The 2012 Japan Motorcycle Grand Prix
2012 Japan MotoGP.
There are many interesting sports but when it gets to motorcycle racing the best and the most watched is the MotoGP. The MotoGP is the oldest championship that involves motorcycle racing. The first MotoGP world championship event happened in 1949. During its early years (1950s), Italian riders dominated the motorcycle Grand Prix. By 1959, the sport witnessed the introduction of Japanese models. Today, Japan is a major player in this sporting event. Japan will host the fifteenth leg of the 2012 global motorsport event. This even promises an action packed and an adrenaline-charged world championship event.
Specifications of the MotoGP.
The Federation Internationale de Motocyclisme (FIM) governs the MotoGP. In all its legs, race has two practice days and a final qualification day set during the weekend. Motorcycles used during this event are strictly regulated prototypes that are not available for sale. The 2012 edition of the MotoGP has 18 legs that occur in 18 different locations. The first leg of the event took place on 4 April in Qatar. The event will run through a series of locations, and finalized on 11 November in Valencia. However, the Japan Motorcycle Grand Prix is among the most anticipated legs in the 2012 edition of the MotoGP.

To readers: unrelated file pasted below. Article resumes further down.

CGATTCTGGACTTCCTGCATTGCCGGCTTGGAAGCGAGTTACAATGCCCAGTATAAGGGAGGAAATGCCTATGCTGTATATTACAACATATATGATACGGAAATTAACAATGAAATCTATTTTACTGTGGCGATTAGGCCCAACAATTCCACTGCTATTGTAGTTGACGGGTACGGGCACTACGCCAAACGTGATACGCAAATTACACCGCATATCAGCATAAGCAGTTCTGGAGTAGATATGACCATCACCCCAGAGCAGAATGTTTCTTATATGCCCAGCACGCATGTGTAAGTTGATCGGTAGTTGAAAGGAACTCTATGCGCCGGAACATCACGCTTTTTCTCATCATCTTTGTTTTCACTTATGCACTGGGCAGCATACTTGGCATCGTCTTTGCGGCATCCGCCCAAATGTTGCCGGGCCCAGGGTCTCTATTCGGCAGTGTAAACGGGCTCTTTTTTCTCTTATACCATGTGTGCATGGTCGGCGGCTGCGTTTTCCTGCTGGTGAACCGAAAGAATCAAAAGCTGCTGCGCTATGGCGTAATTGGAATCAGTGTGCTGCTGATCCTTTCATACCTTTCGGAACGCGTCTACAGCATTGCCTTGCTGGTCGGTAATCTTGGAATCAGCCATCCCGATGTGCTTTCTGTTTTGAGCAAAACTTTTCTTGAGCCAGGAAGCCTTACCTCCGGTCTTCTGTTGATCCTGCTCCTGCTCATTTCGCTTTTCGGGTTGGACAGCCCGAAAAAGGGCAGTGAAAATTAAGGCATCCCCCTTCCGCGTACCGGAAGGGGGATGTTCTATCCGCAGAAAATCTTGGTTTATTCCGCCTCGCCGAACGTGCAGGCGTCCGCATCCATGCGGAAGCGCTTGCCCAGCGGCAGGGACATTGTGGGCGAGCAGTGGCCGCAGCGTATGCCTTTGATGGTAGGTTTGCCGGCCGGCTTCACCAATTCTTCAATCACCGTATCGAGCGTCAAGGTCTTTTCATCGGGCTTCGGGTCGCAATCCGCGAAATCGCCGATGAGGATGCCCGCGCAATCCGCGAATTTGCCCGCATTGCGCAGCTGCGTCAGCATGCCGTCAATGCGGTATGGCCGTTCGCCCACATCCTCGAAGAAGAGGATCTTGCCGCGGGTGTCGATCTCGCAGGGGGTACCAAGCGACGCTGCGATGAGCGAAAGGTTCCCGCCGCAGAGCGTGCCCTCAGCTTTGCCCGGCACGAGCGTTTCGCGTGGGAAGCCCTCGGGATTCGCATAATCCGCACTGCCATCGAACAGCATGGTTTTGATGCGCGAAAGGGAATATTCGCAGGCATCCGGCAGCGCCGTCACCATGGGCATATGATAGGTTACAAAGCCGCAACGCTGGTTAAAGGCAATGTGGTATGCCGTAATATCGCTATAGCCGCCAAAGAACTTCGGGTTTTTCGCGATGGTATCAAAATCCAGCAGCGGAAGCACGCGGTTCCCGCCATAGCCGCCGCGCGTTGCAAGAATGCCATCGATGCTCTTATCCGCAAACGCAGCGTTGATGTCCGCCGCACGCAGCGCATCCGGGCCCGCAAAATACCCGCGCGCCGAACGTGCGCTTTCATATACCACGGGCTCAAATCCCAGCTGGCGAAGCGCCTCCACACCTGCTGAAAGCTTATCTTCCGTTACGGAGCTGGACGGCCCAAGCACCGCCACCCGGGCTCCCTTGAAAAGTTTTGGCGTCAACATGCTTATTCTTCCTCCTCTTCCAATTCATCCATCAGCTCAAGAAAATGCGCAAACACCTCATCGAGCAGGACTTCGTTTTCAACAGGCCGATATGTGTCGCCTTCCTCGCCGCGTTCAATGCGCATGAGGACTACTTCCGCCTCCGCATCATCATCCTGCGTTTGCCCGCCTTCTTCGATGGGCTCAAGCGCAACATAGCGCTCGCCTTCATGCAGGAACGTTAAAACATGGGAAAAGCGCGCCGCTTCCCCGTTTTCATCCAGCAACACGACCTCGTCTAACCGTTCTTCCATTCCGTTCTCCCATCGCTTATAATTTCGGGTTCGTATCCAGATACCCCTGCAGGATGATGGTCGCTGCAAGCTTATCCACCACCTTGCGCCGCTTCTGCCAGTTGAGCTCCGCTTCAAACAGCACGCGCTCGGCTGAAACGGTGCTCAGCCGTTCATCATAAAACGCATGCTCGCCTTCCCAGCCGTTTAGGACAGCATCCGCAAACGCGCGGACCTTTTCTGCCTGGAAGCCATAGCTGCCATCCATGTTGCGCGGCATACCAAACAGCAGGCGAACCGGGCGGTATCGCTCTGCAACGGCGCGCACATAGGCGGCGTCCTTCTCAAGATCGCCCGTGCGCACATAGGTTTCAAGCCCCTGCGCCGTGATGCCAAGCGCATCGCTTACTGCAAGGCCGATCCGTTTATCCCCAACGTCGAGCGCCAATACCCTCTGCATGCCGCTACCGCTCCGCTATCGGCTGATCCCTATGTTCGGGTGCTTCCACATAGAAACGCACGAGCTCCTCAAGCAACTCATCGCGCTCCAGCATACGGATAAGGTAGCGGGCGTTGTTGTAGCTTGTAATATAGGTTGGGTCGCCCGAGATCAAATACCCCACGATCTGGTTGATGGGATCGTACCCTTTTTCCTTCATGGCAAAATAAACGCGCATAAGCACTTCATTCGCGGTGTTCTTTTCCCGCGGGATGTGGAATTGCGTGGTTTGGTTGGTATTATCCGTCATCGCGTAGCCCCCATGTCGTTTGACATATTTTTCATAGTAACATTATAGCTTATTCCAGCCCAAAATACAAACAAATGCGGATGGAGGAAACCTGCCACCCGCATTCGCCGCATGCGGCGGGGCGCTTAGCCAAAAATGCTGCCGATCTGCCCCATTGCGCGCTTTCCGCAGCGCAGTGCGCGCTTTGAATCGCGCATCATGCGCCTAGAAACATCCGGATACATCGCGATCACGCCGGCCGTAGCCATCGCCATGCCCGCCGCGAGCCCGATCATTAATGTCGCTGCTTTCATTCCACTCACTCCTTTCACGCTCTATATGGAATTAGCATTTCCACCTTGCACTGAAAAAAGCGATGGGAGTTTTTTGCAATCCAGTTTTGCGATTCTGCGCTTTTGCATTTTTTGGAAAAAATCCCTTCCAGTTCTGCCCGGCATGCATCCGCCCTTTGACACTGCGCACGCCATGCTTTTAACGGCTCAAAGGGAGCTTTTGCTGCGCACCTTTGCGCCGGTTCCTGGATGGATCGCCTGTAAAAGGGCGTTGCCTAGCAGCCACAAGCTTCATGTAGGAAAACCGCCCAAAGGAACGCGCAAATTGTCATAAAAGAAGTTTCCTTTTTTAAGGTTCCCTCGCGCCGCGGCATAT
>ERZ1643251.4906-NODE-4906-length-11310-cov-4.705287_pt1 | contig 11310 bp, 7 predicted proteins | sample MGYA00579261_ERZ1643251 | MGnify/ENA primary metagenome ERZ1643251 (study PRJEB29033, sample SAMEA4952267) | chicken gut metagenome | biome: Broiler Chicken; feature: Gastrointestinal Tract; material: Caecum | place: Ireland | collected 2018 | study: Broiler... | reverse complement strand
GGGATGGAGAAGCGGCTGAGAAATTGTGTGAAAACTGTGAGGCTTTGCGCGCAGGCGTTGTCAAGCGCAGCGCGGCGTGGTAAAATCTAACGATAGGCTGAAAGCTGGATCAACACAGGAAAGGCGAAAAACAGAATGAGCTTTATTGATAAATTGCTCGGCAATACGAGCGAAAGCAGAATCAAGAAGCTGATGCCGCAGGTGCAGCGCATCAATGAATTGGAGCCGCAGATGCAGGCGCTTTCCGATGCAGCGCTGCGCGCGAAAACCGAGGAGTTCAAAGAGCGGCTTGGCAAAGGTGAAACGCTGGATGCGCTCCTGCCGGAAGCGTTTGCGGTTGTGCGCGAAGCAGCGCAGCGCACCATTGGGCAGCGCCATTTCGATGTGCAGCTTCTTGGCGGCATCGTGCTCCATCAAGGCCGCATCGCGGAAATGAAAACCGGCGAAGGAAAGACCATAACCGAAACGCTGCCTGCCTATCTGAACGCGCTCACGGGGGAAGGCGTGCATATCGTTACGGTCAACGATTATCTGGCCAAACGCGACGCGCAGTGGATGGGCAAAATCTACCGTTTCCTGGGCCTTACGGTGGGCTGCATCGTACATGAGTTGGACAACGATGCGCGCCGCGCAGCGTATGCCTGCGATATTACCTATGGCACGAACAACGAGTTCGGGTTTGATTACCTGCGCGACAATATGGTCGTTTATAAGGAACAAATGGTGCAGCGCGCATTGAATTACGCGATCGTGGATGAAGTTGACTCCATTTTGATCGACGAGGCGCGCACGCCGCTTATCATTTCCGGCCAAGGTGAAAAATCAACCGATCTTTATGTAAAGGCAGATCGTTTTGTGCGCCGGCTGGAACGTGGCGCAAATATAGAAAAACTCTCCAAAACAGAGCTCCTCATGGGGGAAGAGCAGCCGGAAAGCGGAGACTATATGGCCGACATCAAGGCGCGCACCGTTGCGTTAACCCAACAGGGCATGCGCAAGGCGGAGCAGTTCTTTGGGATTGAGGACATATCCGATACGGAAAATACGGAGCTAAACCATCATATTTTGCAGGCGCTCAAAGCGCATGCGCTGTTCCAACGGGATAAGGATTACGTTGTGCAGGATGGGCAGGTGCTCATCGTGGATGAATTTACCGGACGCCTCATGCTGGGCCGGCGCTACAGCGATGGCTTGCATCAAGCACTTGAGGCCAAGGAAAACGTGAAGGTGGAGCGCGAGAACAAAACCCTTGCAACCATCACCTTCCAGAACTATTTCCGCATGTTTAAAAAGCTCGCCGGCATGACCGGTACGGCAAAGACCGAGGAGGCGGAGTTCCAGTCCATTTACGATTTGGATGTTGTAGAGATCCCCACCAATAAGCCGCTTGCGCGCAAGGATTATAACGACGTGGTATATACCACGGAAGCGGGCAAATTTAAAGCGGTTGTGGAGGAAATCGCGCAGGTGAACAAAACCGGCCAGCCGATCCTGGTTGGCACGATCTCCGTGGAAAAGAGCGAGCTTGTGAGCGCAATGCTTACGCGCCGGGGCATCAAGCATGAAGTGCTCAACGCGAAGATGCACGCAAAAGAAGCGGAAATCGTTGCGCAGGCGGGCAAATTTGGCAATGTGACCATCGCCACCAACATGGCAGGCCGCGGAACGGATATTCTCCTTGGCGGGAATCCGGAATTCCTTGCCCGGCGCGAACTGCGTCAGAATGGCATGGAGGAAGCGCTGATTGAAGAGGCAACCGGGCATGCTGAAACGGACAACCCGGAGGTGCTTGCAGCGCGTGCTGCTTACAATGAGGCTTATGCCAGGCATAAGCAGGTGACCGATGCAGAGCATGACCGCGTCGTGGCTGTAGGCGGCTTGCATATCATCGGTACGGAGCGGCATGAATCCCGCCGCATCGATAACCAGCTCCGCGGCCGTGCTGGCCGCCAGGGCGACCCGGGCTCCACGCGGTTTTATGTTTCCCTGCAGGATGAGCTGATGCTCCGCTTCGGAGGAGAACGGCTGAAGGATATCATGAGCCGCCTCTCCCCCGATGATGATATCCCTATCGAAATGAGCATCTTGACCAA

The 2012 Japan Motor Cycle Grand Prix race details.
Japan will host the fifteenth edition of the motorcycle grand prix. This event will occur between 12 and 14 October in Motegi, Japan. The world record currently held in this races course is 1’45.543 set by the legendary J, Lorenzo in 2008. Generally, all racers will have to race for 24 laps that span a total circuit length of 4.801 Kilometres (Km).
The Japan MotoGP 2012 will occur in the Twin ring section of the Motegi circuit. This lash as aesthetic circuit has a beautiful scenery created by a natural ecosystem and the Nakagawa River that flow next to it. The track is composed of 14 bends and is famous for its 4,801 m road course and its 2,493 oval course. Generally, the third and fourth bends of the Twin Rings ovoid course are tighter than the preceding bends. Conversely, the road course draws its popularity from its high tech grandstand and garage facilities. In addition, racers have to travel in a clockwise direction contrary to the counter-clockwise motion in the oval course. Finally, this 1997 Honda circuit has many slow corners, two tunnels, and a back straight. It also has a hotel and a Honda museum that pit it among the best-designed MotoGP courses.
When attending the Japan MotoGP 2012, public transport choices include metro trains, taxis, or buses. Special shuttles to and from the track also cater for the occasion.Travellers should also be aware that the event attracts multitudes from all over the world so it is important to have accommodation strategies in place. Individuals can choose from a vast array of hotels located in and around the sporting arena. In addition, you should plan to head to the circuit early; as such action-packed events can attract heavy traffic.